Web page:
It feels like the education boards of India cannot and do not want to stop making headlines. Each year we get to hear the new experiments and mishaps of the national boards or the state boards which juggle the life of lakhs of students, pushing them to the oblivion of uncertainty. This time the most respected board of the country, the University Grants Commission, grabbed the spotlights.
A few weeks back, the UGC declared that engineering degrees which were provided by certain engineering institutes of India between 2001 to 2005 are no longer recognised. In order to get their degrees back, the concerned students would have to sit for a theory and practical test, in which if failed twice, they would never get back their degrees. The benefits they received due to their degrees are also being withheld currently. Moreover, those who applied for engineering in these institutes after the period of 2001-2005 and had received degrees are no longer recognised as engineers. What is worse, they do not have the option to sit for a retest unlike their predecessors. Although money is said to be refunded to both the groups of people, it is a big question if these private institutes would even heed to this matter.
Added to this was the bombshell that dropped on 123 varsities of India a week or two later. These universities were asked to drop the term ‘university’ from their names. And it is not simply the dropping of the term. This also means that the degrees which these ‘ex-universities’ are going to provide from next year will no longer be considered as university degrees but merely college degrees. And these are some of the most reputed institutes of India like BITS Pilani, Christ University etc.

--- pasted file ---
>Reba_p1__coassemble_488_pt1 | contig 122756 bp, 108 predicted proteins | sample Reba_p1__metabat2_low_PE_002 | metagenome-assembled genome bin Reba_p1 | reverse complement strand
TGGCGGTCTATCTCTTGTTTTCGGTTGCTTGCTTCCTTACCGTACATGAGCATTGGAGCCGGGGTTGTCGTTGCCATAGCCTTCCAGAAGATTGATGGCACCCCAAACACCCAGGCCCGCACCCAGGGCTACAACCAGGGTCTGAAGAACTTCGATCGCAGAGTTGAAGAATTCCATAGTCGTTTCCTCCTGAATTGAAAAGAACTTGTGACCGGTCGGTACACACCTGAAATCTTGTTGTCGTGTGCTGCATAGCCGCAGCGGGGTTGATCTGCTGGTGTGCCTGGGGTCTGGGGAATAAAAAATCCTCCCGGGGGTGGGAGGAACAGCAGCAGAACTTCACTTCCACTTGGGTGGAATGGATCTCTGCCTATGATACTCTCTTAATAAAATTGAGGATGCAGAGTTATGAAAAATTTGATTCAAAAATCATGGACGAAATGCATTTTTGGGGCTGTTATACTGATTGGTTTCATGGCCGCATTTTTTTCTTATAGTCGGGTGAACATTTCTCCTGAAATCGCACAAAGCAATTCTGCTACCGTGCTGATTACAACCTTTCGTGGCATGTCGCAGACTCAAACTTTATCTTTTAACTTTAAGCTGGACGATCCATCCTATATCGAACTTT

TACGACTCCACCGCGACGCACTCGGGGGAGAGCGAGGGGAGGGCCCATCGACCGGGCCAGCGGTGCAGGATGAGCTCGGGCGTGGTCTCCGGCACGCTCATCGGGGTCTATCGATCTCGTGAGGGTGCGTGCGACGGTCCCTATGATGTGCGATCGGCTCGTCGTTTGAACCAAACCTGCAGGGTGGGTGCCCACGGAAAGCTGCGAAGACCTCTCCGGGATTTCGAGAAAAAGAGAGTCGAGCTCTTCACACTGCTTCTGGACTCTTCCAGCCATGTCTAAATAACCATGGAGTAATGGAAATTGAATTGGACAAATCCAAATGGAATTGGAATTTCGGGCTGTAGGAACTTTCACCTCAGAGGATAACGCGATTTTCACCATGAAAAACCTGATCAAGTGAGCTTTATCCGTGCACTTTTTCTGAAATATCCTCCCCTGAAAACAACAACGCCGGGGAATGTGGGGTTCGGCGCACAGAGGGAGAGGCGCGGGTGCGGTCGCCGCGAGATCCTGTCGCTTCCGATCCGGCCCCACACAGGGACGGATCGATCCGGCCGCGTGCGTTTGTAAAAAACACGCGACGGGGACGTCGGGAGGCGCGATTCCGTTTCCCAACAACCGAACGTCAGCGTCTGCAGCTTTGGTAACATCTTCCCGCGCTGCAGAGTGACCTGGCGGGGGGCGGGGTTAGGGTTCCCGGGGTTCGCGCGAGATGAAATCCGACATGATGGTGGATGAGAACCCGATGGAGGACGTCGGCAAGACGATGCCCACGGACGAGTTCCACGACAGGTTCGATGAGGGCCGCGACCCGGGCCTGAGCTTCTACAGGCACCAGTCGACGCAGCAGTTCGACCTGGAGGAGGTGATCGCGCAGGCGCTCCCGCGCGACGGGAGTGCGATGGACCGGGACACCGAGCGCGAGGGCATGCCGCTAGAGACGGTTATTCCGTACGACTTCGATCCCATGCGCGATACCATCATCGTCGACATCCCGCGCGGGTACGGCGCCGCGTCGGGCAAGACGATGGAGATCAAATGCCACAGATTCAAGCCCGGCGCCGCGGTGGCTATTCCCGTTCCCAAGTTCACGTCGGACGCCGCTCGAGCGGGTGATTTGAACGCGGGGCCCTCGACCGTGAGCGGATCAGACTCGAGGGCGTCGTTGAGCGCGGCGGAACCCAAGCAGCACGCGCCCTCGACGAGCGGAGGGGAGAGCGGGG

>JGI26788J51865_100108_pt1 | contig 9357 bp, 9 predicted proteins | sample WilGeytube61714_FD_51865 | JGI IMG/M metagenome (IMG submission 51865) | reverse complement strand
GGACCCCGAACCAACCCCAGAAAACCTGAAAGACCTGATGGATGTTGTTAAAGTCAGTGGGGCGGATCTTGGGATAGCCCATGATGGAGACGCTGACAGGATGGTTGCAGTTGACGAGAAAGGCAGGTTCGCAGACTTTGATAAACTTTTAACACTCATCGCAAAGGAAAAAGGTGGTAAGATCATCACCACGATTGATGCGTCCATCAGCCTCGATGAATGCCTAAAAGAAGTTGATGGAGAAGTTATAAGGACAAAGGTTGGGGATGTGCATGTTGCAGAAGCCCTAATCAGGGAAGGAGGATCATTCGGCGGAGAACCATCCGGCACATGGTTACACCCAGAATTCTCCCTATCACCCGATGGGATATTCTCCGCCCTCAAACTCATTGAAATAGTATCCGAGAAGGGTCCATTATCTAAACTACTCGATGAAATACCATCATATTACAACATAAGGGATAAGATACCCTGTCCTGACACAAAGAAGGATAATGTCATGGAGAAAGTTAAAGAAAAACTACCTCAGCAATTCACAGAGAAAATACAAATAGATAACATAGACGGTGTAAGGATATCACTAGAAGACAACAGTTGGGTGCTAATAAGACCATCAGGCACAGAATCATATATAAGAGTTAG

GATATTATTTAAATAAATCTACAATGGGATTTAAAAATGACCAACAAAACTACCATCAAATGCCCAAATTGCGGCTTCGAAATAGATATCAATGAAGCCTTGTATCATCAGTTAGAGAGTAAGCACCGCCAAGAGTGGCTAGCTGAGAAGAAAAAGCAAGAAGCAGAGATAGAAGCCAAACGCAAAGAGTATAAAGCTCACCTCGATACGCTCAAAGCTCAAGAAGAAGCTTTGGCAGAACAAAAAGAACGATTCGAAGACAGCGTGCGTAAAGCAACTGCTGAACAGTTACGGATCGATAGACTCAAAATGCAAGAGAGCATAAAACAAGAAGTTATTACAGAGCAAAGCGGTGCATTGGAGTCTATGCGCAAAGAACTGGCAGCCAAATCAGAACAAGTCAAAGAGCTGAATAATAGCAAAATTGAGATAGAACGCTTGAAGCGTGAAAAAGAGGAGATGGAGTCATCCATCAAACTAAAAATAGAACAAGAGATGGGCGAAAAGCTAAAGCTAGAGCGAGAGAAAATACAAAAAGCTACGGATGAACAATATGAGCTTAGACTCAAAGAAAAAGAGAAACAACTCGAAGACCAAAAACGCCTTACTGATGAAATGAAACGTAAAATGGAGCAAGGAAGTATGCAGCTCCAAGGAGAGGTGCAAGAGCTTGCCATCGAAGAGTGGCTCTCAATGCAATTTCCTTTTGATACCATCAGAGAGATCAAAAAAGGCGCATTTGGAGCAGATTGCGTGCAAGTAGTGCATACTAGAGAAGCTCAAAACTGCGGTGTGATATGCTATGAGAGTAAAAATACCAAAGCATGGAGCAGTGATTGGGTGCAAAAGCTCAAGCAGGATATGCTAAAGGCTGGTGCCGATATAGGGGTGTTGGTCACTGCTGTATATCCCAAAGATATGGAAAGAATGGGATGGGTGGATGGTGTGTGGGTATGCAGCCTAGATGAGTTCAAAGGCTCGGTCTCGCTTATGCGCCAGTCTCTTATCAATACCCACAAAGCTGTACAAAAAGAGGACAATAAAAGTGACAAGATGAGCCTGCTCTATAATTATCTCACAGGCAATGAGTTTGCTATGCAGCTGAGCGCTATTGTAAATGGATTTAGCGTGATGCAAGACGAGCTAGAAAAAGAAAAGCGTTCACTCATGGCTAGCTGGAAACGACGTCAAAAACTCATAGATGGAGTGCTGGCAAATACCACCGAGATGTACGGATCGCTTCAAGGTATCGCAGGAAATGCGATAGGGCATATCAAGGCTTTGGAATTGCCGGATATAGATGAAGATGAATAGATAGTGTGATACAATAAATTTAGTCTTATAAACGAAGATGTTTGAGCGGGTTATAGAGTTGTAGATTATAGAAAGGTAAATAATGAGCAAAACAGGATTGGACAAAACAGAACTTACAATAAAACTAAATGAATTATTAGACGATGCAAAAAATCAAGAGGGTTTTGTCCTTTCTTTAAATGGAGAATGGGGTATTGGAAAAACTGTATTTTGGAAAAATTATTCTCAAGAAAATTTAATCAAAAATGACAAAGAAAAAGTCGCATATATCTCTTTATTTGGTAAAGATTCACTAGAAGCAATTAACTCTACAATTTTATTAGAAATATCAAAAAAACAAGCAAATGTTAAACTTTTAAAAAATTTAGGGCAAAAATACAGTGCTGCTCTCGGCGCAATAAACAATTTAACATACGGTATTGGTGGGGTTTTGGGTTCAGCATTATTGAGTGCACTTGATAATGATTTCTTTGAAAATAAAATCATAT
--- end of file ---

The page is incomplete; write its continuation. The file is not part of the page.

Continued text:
This whole scenario is raising multiple questions from the student-folk, the teachers as well the concerned citizens of the country. If these institutes were breaching a code of conduct for so long time, why did the UGC not intervene initially? Why one Orissa High Court case verdict became a necessary stimulant to bring this issue of “illegal” provision of degree? Are the private engineering institutes which have lost the value of their degrees really going to take any measure to save the lives of their lakhs of passed-out students or will they just turn a blind eye and worry only about how to save their name? What about the future of the next set of students from those 123 “deemed to be varsities”?
Students have started pondering about how to come out of the uncertainity, whether they should remain in their colleges without any idea of what value their degrees would carry or will they be forced to change college and maybe repeat their years. The frustration of being treated as pendulums is clearly visible among the student world.
This is certainly one of the biggest leap of faith that the UGC has taken. What seems to be a lawfully correct decision might turn out to be merciless execution of lakhs of hopes, dreams and futures.